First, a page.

Some new details, but not the ones we were hoping for.
No, we’re not in France right now covering the 2012 Paris Motor Show. We’re stuck here in the middle of Manhattan, thousands of miles away from the hubbub and hysteria of all those new car introductions. But at least we can watch from afar…a task made easier by the lovely press shots most of the manufacturers are releasing. First on our list: the McLaren P1, revealed in further high-res detail above. (more…)
When, oh when, will the new Porsche 911 Turbo and GT3 finally make their public debuts to the world? It seems like they’ve been roaming the roads and tracks in varying degrees of camouflage for years now, and yet the company still has given no word on when the 991 generation’s twin flavors of high-power 911 will reach their adoring fans. But judging by just how skimpy the clothes covering the prototypes has become, we doubt the big reveal could be that far away. (more…)
Expect to see the car in the flesh this week...if you're in Paris.
Jaguar’s much-awaited F-Type sports car will finally make its production debut at the Paris Motor Show this week, and while the world holds its breath waiting to learn about what mechanical magic will lie under that body (hint: it’ll involve a supercharged V8), we’ll have to bide our time with a batch of press images that snuck onto the web prematurely. (more…)
You won’t find Jim Glickenhaus on the 2012 Forbes 400 list of the wealthiest Americans (though he does have piles of cash), but you will find him on most car guys’ list of people they’d try to emulate if they won the lottery. (more…)
McLaren redefines the super sports car. And we're okay with that.
Story: Michael Crenshaw
Photography: Andrew Link
The McLaren MP4-12C isn’t perfect; it’s a 99 percenter. Perfection is a relative term in the world of supercars. They’re “super cars” literally and figuratively, and about as close to a perfect car as you can get. However, they’ll usually break your back if you thrash them around every day. But with the MP4-12C, McLaren has developed a car that, if anything can be considered the ultimate supercar, it would be this. It’s the future.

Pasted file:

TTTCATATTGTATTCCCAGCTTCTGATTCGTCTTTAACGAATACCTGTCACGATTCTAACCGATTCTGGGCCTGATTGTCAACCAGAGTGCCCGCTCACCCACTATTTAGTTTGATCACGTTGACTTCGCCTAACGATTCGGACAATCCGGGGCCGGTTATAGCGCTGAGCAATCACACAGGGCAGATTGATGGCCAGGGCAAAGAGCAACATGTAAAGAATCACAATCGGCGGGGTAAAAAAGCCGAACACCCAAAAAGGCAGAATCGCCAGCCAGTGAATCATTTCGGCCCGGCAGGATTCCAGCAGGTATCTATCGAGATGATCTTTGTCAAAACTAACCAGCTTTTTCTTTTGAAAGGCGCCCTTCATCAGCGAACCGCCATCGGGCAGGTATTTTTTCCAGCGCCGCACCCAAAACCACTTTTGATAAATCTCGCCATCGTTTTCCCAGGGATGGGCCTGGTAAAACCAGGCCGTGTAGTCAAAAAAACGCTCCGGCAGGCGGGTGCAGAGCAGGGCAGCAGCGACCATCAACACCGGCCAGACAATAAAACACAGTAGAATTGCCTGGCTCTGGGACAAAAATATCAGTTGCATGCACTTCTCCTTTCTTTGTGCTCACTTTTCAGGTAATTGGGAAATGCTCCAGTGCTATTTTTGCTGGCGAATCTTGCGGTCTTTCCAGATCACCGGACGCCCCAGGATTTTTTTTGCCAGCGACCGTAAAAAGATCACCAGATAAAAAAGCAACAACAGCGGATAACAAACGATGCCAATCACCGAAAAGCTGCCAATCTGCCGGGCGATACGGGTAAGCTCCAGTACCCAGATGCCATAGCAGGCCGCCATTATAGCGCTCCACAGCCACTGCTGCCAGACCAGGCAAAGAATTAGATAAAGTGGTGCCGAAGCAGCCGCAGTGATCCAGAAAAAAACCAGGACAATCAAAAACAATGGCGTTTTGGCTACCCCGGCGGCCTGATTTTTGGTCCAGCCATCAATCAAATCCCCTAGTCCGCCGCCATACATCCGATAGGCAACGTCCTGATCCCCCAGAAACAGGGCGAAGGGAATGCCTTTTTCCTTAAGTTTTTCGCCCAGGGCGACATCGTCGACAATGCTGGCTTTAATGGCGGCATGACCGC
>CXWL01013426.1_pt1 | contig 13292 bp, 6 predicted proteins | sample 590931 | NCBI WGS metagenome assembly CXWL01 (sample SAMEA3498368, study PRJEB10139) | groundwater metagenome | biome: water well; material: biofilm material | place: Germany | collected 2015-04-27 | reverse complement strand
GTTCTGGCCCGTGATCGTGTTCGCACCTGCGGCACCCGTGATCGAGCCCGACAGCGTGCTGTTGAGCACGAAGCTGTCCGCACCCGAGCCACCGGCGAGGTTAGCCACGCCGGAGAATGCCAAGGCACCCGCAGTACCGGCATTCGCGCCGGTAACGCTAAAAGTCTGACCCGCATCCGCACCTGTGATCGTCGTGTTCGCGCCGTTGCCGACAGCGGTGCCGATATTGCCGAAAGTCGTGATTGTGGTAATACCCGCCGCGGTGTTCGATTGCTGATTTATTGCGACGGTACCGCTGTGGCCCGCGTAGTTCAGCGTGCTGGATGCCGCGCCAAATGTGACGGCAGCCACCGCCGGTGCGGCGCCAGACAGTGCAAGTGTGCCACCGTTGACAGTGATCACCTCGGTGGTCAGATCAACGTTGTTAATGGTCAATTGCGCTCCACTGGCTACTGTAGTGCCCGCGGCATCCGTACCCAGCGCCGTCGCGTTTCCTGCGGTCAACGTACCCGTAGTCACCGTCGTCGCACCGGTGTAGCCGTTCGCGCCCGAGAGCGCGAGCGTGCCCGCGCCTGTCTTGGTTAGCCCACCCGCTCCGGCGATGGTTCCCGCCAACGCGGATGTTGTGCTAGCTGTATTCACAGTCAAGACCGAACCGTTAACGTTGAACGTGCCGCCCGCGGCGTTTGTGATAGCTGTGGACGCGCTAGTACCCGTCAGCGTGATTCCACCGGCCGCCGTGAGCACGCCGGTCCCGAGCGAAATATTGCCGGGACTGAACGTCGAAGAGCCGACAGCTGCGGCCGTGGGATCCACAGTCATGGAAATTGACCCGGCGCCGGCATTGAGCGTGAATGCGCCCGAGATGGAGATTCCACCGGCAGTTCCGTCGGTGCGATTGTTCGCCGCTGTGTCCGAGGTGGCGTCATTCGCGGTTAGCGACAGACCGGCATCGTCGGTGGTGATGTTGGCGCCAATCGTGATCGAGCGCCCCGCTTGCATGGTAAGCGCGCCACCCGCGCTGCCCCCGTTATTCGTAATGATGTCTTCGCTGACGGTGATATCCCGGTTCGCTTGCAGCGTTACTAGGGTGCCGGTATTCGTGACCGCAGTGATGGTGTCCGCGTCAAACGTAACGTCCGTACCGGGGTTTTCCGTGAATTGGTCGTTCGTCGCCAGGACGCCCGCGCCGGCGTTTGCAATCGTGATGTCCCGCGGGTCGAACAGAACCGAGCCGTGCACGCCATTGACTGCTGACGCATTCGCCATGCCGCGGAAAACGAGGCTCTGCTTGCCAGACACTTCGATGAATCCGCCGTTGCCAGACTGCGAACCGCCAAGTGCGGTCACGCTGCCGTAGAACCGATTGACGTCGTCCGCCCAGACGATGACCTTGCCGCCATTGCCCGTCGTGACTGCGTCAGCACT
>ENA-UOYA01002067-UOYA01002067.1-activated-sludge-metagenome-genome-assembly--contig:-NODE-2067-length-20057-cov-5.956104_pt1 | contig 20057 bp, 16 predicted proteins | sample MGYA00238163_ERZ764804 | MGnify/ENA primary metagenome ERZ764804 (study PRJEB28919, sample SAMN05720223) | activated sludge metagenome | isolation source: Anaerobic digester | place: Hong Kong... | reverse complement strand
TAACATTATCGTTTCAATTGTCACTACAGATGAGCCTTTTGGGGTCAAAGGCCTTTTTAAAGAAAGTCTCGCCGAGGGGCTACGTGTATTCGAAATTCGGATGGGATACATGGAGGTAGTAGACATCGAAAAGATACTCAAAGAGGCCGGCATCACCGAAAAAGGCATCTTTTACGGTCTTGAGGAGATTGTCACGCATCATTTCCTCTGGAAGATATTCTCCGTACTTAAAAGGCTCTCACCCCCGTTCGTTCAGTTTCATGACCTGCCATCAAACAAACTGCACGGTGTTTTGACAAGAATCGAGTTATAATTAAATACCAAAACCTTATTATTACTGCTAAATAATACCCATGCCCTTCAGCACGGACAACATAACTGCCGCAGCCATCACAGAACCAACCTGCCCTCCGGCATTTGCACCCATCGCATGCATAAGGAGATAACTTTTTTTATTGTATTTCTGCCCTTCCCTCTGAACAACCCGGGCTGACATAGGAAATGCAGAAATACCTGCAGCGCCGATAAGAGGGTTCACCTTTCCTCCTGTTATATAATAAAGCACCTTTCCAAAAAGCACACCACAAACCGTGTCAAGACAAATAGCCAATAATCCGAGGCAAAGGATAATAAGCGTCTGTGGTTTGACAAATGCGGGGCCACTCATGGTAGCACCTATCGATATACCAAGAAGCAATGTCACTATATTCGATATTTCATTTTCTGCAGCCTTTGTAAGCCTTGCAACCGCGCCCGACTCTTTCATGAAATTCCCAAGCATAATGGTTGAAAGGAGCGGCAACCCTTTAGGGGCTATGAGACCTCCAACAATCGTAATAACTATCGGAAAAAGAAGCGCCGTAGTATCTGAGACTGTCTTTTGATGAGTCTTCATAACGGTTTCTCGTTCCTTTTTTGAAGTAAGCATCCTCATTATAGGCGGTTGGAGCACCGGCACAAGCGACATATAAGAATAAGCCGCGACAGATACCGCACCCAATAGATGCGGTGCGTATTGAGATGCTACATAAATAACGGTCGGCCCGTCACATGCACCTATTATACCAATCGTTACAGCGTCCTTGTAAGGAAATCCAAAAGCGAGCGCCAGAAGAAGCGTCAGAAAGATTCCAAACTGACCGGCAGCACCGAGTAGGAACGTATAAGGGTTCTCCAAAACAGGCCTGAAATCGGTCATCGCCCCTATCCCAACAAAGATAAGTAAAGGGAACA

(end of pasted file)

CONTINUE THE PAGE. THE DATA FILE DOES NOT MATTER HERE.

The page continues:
There’s so much tech in this 3,161-pound carbon-fiber, aluminum and magnesium amalgamate that it begs you to research the build process and the intricacies behind it. Going into the entire process would take too long, so we won’t get into all of it here, but let’s just say McLaren builds this car to the most exacting standards in the world. Cast a critical eye over the whole car, you’ll see why. Stitches are perfectly sewn; the steering wheel falls into place under your mitts like your hands were their archetype; and the body seems to be designed from all your childhood dreams of what an automobile should look like. It’s magical.
The McLaren MP4-12C drives like it’s under a spell, too. Think, look, twist the steering wheel, gas and you’re there—all without the slightest interruption of your thoughts. It’s almost as if you’re just an avatar for its skin, which seems to wrap around you. It’s almost too good at perceiving your every thought—practically before you do. With three different transmission, suspension and vehicle dynamic modes—Normal, Sport and Track—the MP4-12C changes its character with the flip of a toggle and can go from subliminal to sublime. If you’ve ever wanted to know what “beast mode” is like, switch it to Track and hold on, ’cause your senses will need some time to react to the altering of space around you.
Propulsion is provided by a gold-encrusted, diamond-powered rocket motor. Okay, maybe no gold (as in the original McLaren F1) or diamond is used in this McLaren, but the engine is a jewel. The 3.8-liter aluminum twin-turbo V8 will rev to 8,500 rpm and spit out an outrageous 592 horsepower with a snarl that’ll twist your lady’s panties backward during full-throttle upshifts. Nearly imperceptible shifts occur from the seven-speed dual-clutch gearbox when in Normal mode, but switch to Track and you’ll feel every horsepower and every shift throw you back in the sculpted bucket seats. It’s the best example of contrasting personalities in a car we’ve ever come across; “dynamic” is a word the MP4-12C does not fall short on.